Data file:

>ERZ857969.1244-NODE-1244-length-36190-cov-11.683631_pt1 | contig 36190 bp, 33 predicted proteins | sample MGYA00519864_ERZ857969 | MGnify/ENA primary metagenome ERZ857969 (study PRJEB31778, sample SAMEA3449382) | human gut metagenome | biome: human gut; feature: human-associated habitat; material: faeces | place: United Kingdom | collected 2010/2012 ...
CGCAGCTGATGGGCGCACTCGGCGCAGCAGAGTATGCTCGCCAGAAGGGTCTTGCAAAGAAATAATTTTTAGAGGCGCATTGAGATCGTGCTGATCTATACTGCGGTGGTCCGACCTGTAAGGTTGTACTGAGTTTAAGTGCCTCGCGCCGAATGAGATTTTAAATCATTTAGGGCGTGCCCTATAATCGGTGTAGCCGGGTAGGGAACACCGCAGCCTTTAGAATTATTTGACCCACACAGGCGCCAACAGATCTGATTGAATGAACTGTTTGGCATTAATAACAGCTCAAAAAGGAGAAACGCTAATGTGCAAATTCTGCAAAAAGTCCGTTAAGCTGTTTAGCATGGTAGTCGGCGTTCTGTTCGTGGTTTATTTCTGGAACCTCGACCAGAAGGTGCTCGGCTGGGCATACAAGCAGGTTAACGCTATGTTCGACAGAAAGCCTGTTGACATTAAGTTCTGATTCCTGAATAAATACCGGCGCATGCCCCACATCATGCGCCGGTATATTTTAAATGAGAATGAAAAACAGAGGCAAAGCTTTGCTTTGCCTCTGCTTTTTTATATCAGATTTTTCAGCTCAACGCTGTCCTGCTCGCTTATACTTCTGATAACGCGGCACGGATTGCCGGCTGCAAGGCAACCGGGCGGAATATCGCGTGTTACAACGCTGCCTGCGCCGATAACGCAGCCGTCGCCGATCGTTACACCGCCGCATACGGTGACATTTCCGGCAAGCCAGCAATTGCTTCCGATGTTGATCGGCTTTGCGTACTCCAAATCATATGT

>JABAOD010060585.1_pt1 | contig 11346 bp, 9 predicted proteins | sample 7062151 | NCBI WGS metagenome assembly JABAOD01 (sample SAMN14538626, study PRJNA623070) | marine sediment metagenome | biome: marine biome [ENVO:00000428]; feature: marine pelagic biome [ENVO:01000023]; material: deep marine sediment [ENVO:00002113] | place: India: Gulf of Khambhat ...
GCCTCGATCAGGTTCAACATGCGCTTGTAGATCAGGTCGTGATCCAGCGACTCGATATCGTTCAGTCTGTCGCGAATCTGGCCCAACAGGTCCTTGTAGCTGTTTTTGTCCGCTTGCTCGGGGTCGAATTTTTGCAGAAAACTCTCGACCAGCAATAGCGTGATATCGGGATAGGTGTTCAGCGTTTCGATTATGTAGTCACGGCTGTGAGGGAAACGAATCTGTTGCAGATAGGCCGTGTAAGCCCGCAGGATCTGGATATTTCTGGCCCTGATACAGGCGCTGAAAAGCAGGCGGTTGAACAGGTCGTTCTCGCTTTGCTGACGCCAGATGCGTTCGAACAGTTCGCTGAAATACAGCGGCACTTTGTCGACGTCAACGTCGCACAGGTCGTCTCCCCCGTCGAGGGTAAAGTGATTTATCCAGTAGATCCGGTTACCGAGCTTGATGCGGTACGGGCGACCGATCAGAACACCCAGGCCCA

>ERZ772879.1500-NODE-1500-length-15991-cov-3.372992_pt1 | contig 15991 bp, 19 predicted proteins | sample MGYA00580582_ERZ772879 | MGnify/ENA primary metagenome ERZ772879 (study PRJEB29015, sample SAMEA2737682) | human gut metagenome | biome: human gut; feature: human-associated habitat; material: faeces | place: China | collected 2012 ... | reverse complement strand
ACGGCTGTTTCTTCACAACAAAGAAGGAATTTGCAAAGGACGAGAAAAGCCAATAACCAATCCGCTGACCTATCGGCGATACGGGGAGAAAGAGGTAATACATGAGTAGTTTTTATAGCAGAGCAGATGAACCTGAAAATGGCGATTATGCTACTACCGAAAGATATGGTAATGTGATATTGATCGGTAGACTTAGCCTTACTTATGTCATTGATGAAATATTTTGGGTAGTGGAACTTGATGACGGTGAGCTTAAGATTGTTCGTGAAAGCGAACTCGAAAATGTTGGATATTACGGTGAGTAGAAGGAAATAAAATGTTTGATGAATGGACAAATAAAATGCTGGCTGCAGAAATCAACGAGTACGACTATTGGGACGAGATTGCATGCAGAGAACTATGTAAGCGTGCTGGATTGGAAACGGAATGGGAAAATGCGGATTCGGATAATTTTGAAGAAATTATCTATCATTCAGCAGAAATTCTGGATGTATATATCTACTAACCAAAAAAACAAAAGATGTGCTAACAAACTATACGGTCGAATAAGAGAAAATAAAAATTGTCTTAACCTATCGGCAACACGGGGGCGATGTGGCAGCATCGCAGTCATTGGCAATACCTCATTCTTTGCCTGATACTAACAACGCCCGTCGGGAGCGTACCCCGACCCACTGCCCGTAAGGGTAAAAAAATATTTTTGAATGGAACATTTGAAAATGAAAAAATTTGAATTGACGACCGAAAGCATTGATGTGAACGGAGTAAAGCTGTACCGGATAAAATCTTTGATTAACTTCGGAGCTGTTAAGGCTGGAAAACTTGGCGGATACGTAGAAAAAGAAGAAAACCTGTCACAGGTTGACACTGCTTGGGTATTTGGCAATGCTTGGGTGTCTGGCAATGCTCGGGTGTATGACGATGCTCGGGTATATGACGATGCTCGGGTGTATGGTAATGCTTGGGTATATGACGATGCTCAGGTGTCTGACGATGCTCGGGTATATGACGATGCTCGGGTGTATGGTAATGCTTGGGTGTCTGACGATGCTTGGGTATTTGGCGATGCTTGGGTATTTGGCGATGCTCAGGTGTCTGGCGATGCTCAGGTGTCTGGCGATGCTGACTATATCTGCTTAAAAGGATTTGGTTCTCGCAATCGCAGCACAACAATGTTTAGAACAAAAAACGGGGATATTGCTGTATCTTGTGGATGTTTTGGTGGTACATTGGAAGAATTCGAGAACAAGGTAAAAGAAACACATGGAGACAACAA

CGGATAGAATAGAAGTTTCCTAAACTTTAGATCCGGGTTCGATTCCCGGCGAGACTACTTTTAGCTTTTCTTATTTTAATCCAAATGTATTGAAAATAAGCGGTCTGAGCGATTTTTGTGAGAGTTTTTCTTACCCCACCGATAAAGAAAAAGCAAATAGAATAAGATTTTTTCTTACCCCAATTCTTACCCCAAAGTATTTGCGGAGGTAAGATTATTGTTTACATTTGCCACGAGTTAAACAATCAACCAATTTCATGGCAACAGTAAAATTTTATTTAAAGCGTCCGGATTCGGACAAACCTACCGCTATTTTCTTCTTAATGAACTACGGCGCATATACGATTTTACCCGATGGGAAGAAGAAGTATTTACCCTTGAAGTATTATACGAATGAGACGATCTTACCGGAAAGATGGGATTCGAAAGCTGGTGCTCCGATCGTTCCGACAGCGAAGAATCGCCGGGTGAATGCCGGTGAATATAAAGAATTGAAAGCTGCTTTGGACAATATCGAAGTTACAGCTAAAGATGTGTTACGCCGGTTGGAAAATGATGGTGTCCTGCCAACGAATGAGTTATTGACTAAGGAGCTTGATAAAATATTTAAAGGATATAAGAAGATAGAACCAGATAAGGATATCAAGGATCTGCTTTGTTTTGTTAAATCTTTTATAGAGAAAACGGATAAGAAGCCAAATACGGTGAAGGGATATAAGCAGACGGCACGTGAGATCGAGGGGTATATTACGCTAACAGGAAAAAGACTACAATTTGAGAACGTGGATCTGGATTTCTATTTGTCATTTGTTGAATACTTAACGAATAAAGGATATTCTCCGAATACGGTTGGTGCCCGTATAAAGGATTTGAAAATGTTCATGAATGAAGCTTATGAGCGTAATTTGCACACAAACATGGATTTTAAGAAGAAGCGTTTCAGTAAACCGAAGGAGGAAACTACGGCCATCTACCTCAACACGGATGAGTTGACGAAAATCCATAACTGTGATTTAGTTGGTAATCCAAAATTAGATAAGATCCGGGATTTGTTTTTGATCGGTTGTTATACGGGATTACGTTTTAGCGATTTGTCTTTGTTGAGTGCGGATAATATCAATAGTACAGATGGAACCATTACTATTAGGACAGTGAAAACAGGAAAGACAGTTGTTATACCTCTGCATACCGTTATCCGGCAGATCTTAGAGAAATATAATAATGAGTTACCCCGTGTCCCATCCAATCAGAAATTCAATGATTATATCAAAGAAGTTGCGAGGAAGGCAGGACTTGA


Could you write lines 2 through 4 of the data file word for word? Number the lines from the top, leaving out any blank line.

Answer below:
CGCAGCTGATGGGCGCACTCGGCGCAGCAGAGTATGCTCGCCAGAAGGGTCTTGCAAAGAAATAATTTTTAGAGGCGCATTGAGATCGTGCTGATCTATACTGCGGTGGTCCGACCTGTAAGGTTGTACTGAGTTTAAGTGCCTCGCGCCGAATGAGATTTTAAATCATTTAGGGCGTGCCCTATAATCGGTGTAGCCGGGTAGGGAACACCGCAGCCTTTAGAATTATTTGACCCACACAGGCGCCAACAGATCTGATTGAATGAACTGTTTGGCATTAATAACAGCTCAAAAAGGAGAAACGCTAATGTGCAAATTCTGCAAAAAGTCCGTTAAGCTGTTTAGCATGGTAGTCGGCGTTCTGTTCGTGGTTTATTTCTGGAACCTCGACCAGAAGGTGCTCGGCTGGGCATACAAGCAGGTTAACGCTATGTTCGACAGAAAGCCTGTTGACATTAAGTTCTGATTCCTGAATAAATACCGGCGCATGCCCCACATCATGCGCCGGTATATTTTAAATGAGAATGAAAAACAGAGGCAAAGCTTTGCTTTGCCTCTGCTTTTTTATATCAGATTTTTCAGCTCAACGCTGTCCTGCTCGCTTATACTTCTGATAACGCGGCACGGATTGCCGGCTGCAAGGCAACCGGGCGGAATATCGCGTGTTACAACGCTGCCTGCGCCGATAACGCAGCCGTCGCCGATCGTTACACCGCCGCATACGGTGACATTTCCGGCAAGCCAGCAATTGCTTCCGATGTTGATCGGCTTTGCGTACTCCAAATCATATGT

>JABAOD010060585.1_pt1 | contig 11346 bp, 9 predicted proteins | sample 7062151 | NCBI WGS metagenome assembly JABAOD01 (sample SAMN14538626, study PRJNA623070) | marine sediment metagenome | biome: marine biome [ENVO:00000428]; feature: marine pelagic biome [ENVO:01000023]; material: deep marine sediment [ENVO:00002113] | place: India: Gulf of Khambhat ...
GCCTCGATCAGGTTCAACATGCGCTTGTAGATCAGGTCGTGATCCAGCGACTCGATATCGTTCAGTCTGTCGCGAATCTGGCCCAACAGGTCCTTGTAGCTGTTTTTGTCCGCTTGCTCGGGGTCGAATTTTTGCAGAAAACTCTCGACCAGCAATAGCGTGATATCGGGATAGGTGTTCAGCGTTTCGATTATGTAGTCACGGCTGTGAGGGAAACGAATCTGTTGCAGATAGGCCGTGTAAGCCCGCAGGATCTGGATATTTCTGGCCCTGATACAGGCGCTGAAAAGCAGGCGGTTGAACAGGTCGTTCTCGCTTTGCTGACGCCAGATGCGTTCGAACAGTTCGCTGAAATACAGCGGCACTTTGTCGACGTCAACGTCGCACAGGTCGTCTCCCCCGTCGAGGGTAAAGTGATTTATCCAGTAGATCCGGTTACCGAGCTTGATGCGGTACGGGCGACCGATCAGAACACCCAGGCCCA